I think this chart is a little better — it gives a more equal visual treatment of the two series, it’s easier to compare the values between men and women because the bars are aligned horizontally, and it’s easier to read the country names because they are also aligned horizontally.
But it’s still a little difficult to compare the values between men and women because the two series are treated separately. In the next figure, I link the two groups together using a dot plot graph and connect each pair with a thin, grey line.
Excel tip: In this tutorial, Jon Peltier details a step-by-step approach to creating a dot plot.
Notice again the integrated title, unit, and legend. I’ve not included data values directly on the chart because it clutters the graph, not to mention that the original chart did not include data values. (In another iteration of this chart I connected all of the points, but I didn't think that was really necessary).
Take note of one other important characteristic of this graph: the country labels are completely separate from the data values, which again makes the graph hard to read. I could draw another line from each orange circle to the y-axis. That would help, but that means I’m adding more non-data elements to the chart. Instead, I’m going to move the labels directly onto the chart:
Excel tip: You can move labels the easy way or the hard way. The hard way is to manually type all of these data labels one by one. The easy way is to write or steal a macro, or grab an add-in to do it for you — I like this one from The Spreadsheet Page. Note, however, that some of the labels will wrap onto two lines (in the chart dimensions I’m using, ‘United Kingdom’ and ‘Slovak Republic’). You can try resizing the graph, but you can’t directly manipulate data labels in Excel 2010—I hear that this is available in Excel 2013. To fix those two countries in my graph, I manually inserted two text boxes.
I’m satisfied with this last chart, but I’ll take it one step further. If you read the Rampell post, you’ll notice at the very end she discusses the ratio of women’s employment rates to men’s employment rates:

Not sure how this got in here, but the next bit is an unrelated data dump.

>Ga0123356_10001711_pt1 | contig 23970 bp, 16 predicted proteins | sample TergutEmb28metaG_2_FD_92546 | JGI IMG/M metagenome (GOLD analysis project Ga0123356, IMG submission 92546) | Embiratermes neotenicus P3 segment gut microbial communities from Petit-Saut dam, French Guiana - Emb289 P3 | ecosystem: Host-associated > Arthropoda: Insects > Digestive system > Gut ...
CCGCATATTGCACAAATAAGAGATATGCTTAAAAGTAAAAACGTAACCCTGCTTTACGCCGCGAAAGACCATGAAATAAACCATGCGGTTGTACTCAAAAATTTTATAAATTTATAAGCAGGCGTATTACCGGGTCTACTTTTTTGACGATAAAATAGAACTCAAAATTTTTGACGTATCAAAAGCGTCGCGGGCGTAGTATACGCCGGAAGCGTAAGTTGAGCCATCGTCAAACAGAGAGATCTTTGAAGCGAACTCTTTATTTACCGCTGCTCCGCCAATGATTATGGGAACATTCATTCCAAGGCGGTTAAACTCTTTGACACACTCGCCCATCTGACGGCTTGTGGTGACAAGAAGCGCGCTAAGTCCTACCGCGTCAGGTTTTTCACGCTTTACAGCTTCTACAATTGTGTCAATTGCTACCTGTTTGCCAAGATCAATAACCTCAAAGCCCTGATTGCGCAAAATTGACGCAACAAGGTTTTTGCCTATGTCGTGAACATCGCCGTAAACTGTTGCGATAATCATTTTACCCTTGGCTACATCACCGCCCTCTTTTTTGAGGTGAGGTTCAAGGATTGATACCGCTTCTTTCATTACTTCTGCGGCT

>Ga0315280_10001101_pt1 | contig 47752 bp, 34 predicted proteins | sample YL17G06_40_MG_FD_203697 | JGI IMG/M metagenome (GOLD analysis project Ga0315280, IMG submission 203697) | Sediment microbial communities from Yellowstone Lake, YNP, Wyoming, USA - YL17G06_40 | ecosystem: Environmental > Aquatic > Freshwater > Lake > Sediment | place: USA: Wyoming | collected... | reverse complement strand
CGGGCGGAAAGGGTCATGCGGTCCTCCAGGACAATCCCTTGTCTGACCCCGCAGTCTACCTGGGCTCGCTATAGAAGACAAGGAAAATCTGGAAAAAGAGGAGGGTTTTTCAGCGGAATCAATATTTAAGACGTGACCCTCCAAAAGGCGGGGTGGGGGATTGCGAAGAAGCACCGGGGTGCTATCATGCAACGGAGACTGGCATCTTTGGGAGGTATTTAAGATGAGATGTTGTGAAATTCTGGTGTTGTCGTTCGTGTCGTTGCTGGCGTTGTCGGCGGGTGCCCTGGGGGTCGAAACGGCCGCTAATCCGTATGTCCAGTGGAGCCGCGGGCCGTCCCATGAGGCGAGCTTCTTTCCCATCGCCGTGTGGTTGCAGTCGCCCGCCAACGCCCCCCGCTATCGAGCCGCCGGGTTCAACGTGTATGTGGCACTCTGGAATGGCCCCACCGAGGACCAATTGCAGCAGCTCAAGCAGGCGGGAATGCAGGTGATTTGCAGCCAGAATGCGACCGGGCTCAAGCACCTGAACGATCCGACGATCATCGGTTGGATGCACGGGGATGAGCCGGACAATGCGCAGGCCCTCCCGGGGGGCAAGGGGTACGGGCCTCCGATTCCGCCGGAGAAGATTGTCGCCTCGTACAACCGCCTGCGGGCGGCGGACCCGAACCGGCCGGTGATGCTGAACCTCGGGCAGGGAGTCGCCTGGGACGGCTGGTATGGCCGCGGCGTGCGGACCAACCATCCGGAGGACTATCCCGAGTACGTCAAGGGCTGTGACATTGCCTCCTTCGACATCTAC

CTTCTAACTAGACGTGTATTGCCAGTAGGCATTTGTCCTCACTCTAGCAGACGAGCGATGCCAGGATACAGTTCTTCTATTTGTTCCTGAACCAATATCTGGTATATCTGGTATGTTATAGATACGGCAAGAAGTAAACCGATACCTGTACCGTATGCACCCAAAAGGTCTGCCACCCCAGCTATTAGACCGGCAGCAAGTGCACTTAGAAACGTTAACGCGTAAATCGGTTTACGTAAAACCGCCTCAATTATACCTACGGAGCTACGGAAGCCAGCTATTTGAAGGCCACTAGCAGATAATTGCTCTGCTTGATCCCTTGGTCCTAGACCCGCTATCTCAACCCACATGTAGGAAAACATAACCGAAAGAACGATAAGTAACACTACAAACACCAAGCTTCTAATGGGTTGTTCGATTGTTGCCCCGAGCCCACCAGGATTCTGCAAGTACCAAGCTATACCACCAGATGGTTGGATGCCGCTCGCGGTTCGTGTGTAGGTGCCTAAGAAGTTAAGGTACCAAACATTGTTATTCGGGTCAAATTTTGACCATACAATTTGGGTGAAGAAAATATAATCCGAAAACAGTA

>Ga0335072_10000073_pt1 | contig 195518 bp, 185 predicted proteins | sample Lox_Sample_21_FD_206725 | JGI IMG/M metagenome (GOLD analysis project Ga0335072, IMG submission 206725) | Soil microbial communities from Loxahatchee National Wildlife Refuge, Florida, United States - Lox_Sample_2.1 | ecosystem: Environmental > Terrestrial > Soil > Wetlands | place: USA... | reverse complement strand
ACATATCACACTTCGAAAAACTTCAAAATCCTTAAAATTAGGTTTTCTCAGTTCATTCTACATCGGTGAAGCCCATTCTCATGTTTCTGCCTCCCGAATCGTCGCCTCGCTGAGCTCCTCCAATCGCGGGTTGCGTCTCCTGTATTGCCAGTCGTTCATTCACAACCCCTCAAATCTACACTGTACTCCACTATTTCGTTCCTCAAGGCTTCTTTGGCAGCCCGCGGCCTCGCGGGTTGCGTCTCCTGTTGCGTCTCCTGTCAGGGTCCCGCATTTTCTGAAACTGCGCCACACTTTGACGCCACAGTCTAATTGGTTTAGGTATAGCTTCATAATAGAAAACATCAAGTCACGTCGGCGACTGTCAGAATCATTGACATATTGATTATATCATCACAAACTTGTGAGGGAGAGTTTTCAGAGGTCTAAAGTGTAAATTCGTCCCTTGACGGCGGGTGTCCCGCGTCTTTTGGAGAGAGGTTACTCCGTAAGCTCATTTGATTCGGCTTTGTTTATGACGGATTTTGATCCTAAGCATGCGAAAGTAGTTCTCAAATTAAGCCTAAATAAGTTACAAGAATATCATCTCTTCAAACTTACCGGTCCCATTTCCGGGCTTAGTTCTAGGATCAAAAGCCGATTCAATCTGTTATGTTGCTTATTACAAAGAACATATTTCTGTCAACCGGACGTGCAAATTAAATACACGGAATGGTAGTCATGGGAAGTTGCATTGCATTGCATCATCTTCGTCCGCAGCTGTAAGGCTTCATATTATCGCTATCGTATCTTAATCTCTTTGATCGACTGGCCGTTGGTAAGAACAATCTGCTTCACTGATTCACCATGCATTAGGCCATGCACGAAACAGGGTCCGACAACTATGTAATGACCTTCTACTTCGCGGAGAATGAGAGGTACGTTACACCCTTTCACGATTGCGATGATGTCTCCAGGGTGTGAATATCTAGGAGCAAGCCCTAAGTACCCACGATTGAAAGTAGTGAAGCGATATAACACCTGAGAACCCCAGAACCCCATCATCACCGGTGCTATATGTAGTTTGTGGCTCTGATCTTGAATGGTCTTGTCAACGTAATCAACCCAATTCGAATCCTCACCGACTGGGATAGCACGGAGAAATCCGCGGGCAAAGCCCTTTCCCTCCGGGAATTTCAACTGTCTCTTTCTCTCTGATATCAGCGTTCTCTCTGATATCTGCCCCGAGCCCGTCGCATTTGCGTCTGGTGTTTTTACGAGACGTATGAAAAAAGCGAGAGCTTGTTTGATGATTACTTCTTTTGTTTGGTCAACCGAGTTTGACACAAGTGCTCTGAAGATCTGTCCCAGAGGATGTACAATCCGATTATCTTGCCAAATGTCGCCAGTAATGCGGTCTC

“In the United States, the ratio of the share of women who are in senior management positions to the share of men who are in senior management positions is about 0.85 (13.9/16.3), whereas for all O.E.C.D. countries it is about 0.59 (6.1/10.3). The country with the next highest ratio, behind the United States, is New Zealand, with a ratio of 0.76 (11.7/15.4).”
I think the ratios are important and really help tell the story—the relative share of women who are senior managers across countries is revealing in its own way, but comparing those shares to another group (e.g., men) within each country helps take certain country-specific employment characteristics into account.
There are two ways I try to visualize these ratios. First, I add a bar chart to the right side of the dot plot graph—in this way, the focus of the visual is still on the levels of men and women, but the ratio information is also included. (Alternatively, if you think the bars are distracting, you could just include the numbers of the ratio and not the bar chart).
Of course, another option is to take a much simpler and direct approach: visualize the ratios.
This final graph is clearly a departure from the initial graph, but that’s because this graph has a different focus. Here, countries take on different ranks: for example, Italy ranks 12th in the share of women employed as senior managers (9.1%), but the ratio between women and men (75%) puts Italy behind only the United States (85%) and New Zealand (76%).
To sum up, I’ve redesigned a static graphic (in Excel) from a column-line chart combination that was very easy to make to a dot plot (a bar-scatterplot combination), which was only slightly harder to make. The goal was to improve the static graphic such that the series for women and the series for men were given more even visual weights and to make it easier for the reader to compare those two groups. The last couple of graphics incorporated the ratio between women and men because Rampell discusses that metric in the last part of her post. Whether you think that information should be included or not largely depends on whether you think it helps to visually support Rampell’s argument.
Download the Excel file with data and charts.